In celebration of the expansion of its health science programs, West Liberty University broke ground on its new Campbell Hall of Health Sciences on a sunny and clear Monday morning on the school's main campus.
It is estimated that the $23 million building will be completed by November 2013 and will house the health science majors offered at the university including physician assistant studies, dental hygiene, nursing, medical laboratory sciences, speech pathology/audiology and chemistry.
"This is a very exciting day at West Liberty," said university President Robin C. Capehart. "We started out on a journey five years ago to move from a good college to a great university. Today we celebrate a milestone and that's breaking ground on Campbell Hall that will house all of the health sciences. It's built so it can expand those programs."
Photo by Sarah Harmon
West Liberty University President Robin C. Capehart, left, and former WLU President Clyde D. Campbell stand in front of an artist’s rendition of the future Campbell Hall of Health Sciences during the building’s groundbreaking Monday.
Capehart said the four-story building, located on Faculty Drive below Shaw Hall, will be the first structure on campus since 1976 to be dedicated solely to academics. The building was designed in the neoclassical style to match the aesthetics of the existing architecture on the campus.
Clyde Campbell, for whom the building was named, was honored at the ceremony. Campbell served for 11 years as president of the former West Liberty State College and was a scientist and teacher whose research in biological chemistry and plastics led to 31 patents and publications in scientific journals.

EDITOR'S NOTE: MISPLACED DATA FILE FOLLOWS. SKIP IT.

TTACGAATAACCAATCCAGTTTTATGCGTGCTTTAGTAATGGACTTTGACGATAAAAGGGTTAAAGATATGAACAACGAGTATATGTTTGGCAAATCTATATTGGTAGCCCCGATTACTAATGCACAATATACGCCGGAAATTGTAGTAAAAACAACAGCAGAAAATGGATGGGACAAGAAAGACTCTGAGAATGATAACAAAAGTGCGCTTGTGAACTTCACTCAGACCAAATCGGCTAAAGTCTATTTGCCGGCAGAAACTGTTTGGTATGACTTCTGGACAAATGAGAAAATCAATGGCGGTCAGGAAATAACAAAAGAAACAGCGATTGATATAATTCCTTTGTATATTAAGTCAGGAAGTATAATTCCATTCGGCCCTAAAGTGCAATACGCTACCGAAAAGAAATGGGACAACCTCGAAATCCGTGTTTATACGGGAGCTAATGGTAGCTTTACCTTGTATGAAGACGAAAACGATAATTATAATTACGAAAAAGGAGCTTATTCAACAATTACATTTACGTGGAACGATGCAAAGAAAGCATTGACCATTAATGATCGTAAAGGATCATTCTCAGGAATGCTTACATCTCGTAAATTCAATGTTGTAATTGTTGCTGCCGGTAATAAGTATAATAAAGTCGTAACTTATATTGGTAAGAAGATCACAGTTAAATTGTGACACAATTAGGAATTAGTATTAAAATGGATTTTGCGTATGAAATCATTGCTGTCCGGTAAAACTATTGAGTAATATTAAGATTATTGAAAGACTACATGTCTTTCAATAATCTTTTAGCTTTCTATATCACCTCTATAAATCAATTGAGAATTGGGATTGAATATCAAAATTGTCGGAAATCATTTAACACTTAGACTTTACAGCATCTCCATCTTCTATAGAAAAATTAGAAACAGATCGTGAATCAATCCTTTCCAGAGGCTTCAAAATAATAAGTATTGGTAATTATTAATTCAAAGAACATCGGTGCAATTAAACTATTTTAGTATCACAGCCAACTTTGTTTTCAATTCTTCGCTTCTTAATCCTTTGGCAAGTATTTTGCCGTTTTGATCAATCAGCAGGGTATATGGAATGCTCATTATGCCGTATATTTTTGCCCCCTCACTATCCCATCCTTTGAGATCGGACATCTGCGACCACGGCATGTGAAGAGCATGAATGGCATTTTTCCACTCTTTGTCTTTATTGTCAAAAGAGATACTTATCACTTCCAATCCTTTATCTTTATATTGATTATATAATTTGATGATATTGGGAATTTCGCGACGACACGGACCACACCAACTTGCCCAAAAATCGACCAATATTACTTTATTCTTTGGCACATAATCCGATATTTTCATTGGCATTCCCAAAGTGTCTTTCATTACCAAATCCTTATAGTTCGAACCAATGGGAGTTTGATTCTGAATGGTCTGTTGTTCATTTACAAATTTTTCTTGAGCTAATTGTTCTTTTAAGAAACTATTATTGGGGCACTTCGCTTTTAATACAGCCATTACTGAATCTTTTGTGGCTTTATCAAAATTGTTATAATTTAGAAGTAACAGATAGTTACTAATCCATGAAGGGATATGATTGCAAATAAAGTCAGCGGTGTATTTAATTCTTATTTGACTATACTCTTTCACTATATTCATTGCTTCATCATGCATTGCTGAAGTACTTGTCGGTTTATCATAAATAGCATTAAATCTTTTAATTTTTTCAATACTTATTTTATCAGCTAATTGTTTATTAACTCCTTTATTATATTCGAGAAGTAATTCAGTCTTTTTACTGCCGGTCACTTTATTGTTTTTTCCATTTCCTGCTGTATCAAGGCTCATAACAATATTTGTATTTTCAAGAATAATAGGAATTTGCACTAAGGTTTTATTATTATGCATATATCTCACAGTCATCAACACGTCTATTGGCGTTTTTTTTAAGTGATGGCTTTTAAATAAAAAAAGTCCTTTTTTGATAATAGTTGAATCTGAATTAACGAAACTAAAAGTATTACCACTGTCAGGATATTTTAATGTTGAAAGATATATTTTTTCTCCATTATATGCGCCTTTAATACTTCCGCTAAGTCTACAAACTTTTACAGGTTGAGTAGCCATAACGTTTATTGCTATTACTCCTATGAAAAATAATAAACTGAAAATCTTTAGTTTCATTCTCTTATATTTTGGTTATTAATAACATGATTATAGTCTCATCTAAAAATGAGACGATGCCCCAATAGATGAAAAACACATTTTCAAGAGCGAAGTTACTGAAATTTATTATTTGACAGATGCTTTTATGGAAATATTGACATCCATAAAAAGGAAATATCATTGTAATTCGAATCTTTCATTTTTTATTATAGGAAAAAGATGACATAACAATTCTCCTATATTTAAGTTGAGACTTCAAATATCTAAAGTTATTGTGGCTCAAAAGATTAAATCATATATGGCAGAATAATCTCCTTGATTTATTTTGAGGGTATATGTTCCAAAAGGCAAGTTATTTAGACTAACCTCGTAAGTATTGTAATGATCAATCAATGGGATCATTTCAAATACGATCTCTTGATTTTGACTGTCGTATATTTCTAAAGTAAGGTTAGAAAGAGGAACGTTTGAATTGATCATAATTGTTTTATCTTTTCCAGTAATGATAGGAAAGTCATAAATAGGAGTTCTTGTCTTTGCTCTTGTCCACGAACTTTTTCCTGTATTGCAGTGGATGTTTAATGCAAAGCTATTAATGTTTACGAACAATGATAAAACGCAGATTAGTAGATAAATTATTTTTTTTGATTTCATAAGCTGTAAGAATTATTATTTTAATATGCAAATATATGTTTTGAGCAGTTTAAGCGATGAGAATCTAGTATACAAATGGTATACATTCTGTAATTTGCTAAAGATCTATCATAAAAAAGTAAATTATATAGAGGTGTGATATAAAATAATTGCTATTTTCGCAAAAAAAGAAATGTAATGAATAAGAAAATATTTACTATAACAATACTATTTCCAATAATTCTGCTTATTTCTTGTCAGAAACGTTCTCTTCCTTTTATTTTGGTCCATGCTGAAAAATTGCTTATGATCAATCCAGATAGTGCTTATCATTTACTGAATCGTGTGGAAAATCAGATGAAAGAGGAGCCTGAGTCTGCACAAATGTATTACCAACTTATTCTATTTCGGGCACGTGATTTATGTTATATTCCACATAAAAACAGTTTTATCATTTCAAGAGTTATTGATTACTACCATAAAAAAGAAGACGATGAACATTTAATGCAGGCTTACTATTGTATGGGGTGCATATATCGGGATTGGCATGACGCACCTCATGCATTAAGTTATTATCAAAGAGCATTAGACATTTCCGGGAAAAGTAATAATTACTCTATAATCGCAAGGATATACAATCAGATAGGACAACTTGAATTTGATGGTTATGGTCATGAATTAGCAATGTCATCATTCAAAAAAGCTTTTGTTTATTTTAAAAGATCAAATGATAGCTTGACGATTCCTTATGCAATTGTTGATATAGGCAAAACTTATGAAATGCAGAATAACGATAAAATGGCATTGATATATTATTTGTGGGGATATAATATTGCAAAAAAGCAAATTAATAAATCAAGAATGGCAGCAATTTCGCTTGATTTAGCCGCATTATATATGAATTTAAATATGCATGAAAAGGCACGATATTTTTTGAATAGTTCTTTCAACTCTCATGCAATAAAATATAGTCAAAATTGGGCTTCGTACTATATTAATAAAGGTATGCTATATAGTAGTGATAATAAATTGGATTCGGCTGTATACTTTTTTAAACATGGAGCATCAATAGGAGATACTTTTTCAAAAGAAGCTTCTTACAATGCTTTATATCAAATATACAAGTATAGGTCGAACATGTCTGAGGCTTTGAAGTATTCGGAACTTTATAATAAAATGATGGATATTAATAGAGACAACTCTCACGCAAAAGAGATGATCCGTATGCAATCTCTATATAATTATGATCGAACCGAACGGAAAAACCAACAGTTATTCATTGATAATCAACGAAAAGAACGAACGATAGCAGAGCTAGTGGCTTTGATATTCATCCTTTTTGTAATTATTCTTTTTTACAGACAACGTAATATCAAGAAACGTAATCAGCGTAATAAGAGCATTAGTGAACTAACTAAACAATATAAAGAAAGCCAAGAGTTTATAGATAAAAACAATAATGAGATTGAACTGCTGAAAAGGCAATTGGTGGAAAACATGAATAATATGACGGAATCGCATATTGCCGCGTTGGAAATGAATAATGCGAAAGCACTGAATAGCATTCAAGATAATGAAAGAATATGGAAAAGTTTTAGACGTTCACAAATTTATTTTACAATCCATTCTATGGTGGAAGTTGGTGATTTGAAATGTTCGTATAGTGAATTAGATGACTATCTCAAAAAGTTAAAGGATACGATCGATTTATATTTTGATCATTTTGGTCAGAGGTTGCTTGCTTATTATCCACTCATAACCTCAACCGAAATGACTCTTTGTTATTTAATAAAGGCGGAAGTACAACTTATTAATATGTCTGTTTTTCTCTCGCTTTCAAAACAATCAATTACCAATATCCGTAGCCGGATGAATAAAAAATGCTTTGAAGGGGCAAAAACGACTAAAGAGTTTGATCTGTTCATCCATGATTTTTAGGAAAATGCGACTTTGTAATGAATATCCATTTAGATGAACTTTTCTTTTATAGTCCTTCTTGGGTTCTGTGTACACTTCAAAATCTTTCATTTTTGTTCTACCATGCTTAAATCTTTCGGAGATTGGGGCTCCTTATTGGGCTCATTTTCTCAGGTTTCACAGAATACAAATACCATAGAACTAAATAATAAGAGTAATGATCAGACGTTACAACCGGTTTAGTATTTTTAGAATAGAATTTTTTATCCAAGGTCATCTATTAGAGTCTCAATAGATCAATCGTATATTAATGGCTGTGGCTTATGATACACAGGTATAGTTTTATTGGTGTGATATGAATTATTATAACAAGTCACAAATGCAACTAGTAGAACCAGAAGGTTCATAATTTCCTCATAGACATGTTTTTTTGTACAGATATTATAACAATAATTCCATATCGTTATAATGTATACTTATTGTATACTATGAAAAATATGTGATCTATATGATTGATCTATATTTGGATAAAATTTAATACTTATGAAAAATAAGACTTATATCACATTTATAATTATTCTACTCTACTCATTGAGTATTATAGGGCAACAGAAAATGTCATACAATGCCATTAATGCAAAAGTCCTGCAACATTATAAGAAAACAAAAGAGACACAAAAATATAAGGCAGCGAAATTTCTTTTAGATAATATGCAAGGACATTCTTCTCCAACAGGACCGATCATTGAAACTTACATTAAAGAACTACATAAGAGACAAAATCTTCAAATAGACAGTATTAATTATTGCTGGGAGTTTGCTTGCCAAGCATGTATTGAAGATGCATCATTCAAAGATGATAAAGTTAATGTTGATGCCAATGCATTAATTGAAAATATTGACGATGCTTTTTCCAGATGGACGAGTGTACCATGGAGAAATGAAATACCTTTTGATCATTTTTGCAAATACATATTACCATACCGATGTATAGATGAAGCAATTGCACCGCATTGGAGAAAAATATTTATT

"I have been involved in the groundbreaking for many of the buildings on the campus, but obviously the ceremony today, from a personal standpoint, is much more significant," Campbell said. "I've said this before, but I know of no other way to express it, that is the fact that West Liberty has been such a large part of my life through the years and now, quite literally, I'll be able to be a part of West Liberty's life for some years to come. It makes a person feel proud, humble, excited and grateful."
Rep. David B. McKinley also spoke during the ceremony.
"My family has been involved in the campus since the 1950s and I can remember that winding dusty road to come to this campus. I've watched this college now grow into a university, to watch it grow with the reputation it has, how it's expanded. What has been done here has been phenomenal," said McKinley, R-W.Va.
Campbell Hall will house the first physician assistant program at a state-funded institution in West Virginia. Decked out in white coats, the first class of the program began classes that day and were recognized at a celebratory breakfast before the groundbreaking. The program will be holding classes in the campus library until the opening of Campbell Hall.
According to Capehart, Campbell Hall and the physician assistant program were both implemented to expand the health sciences at the university in order to meet the growing need for health care professionals in local hospitals and clinics.
"As a public institution, we understand that we have a responsibility to meet the needs of the people of West Virginia and the people of our community," Capehart said. "It's a very unique program that's extremely important because we're training individuals who will play a vital role in providing health care services to the people of our region and the people of our state."